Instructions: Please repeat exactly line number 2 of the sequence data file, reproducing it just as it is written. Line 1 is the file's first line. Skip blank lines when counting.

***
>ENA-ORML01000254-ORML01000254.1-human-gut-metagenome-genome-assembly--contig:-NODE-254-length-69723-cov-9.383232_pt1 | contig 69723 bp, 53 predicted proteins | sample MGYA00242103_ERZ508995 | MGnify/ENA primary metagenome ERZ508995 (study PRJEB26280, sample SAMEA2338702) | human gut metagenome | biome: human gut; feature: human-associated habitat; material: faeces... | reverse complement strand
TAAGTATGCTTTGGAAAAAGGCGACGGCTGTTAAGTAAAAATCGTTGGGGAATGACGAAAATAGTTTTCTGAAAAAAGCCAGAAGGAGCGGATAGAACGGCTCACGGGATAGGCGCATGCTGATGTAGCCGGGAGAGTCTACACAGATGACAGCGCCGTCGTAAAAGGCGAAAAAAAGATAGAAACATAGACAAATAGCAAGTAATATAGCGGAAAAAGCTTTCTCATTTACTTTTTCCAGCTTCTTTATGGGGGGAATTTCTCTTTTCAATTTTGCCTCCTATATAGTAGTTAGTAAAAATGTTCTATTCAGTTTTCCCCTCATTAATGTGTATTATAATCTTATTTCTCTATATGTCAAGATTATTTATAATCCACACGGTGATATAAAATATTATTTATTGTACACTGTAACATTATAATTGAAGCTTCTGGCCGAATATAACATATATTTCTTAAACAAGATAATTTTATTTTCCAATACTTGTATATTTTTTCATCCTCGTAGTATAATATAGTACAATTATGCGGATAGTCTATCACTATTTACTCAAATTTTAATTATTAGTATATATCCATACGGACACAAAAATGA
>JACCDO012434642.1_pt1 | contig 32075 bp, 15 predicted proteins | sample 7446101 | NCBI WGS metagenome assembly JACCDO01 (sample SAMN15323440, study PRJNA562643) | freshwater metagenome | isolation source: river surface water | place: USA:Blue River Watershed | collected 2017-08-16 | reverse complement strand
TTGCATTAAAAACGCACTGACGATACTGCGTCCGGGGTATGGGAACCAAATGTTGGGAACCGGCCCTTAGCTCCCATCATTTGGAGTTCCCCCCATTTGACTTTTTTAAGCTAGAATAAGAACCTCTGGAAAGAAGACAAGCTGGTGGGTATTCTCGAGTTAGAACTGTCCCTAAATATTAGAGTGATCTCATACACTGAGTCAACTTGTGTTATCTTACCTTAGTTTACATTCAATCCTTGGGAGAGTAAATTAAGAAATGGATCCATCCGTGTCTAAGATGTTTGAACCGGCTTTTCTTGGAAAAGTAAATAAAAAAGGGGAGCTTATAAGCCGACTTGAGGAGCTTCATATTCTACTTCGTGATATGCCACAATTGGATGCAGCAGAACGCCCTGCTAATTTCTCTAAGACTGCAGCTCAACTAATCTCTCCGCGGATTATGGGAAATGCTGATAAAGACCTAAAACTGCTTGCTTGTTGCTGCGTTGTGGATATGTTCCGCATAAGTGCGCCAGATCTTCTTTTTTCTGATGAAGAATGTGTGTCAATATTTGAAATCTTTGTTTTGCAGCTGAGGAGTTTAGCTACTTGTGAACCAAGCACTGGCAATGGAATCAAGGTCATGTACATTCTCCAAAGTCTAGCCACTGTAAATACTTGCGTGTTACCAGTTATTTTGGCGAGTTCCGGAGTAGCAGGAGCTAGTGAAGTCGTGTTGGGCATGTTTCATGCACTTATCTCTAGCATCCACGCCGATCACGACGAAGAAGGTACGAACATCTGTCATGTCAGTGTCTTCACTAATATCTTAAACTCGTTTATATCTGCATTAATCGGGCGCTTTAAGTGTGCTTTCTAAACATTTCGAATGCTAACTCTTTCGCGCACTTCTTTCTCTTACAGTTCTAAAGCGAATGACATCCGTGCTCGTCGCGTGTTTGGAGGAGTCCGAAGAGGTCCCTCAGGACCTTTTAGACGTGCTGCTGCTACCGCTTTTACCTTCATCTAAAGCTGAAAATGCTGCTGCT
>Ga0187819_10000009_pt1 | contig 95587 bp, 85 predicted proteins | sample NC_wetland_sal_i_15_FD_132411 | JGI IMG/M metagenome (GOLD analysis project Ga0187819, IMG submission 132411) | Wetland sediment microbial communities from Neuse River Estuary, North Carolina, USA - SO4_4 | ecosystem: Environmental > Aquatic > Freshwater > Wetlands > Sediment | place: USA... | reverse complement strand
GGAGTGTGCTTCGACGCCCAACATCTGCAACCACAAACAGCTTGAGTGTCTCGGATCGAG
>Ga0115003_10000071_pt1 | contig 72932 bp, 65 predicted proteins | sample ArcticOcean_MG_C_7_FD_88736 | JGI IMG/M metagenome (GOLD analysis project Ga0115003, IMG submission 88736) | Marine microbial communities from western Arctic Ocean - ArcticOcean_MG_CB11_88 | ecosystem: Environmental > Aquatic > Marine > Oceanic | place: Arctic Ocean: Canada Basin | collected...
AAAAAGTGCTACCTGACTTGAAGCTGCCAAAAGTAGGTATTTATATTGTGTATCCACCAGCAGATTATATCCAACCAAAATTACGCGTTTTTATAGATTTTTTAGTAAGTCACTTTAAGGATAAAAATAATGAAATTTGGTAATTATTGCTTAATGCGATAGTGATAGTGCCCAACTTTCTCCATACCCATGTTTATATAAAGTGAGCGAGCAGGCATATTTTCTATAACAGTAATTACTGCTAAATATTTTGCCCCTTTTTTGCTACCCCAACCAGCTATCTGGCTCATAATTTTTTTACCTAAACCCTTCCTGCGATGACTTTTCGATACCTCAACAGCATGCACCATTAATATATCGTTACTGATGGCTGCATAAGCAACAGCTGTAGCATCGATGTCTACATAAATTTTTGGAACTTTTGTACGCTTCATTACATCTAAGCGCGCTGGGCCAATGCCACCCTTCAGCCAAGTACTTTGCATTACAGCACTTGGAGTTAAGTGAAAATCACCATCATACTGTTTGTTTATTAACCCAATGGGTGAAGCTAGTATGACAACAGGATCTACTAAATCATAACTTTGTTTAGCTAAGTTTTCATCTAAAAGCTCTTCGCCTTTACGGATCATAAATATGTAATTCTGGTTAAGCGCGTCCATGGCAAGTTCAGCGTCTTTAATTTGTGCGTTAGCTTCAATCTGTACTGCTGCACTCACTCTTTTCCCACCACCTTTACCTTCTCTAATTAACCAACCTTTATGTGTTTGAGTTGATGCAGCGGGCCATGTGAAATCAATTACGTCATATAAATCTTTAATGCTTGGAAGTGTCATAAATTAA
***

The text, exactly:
TAAGTATGCTTTGGAAAAAGGCGACGGCTGTTAAGTAAAAATCGTTGGGGAATGACGAAAATAGTTTTCTGAAAAAAGCCAGAAGGAGCGGATAGAACGGCTCACGGGATAGGCGCATGCTGATGTAGCCGGGAGAGTCTACACAGATGACAGCGCCGTCGTAAAAGGCGAAAAAAAGATAGAAACATAGACAAATAGCAAGTAATATAGCGGAAAAAGCTTTCTCATTTACTTTTTCCAGCTTCTTTATGGGGGGAATTTCTCTTTTCAATTTTGCCTCCTATATAGTAGTTAGTAAAAATGTTCTATTCAGTTTTCCCCTCATTAATGTGTATTATAATCTTATTTCTCTATATGTCAAGATTATTTATAATCCACACGGTGATATAAAATATTATTTATTGTACACTGTAACATTATAATTGAAGCTTCTGGCCGAATATAACATATATTTCTTAAACAAGATAATTTTATTTTCCAATACTTGTATATTTTTTCATCCTCGTAGTATAATATAGTACAATTATGCGGATAGTCTATCACTATTTACTCAAATTTTAATTATTAGTATATATCCATACGGACACAAAAATGA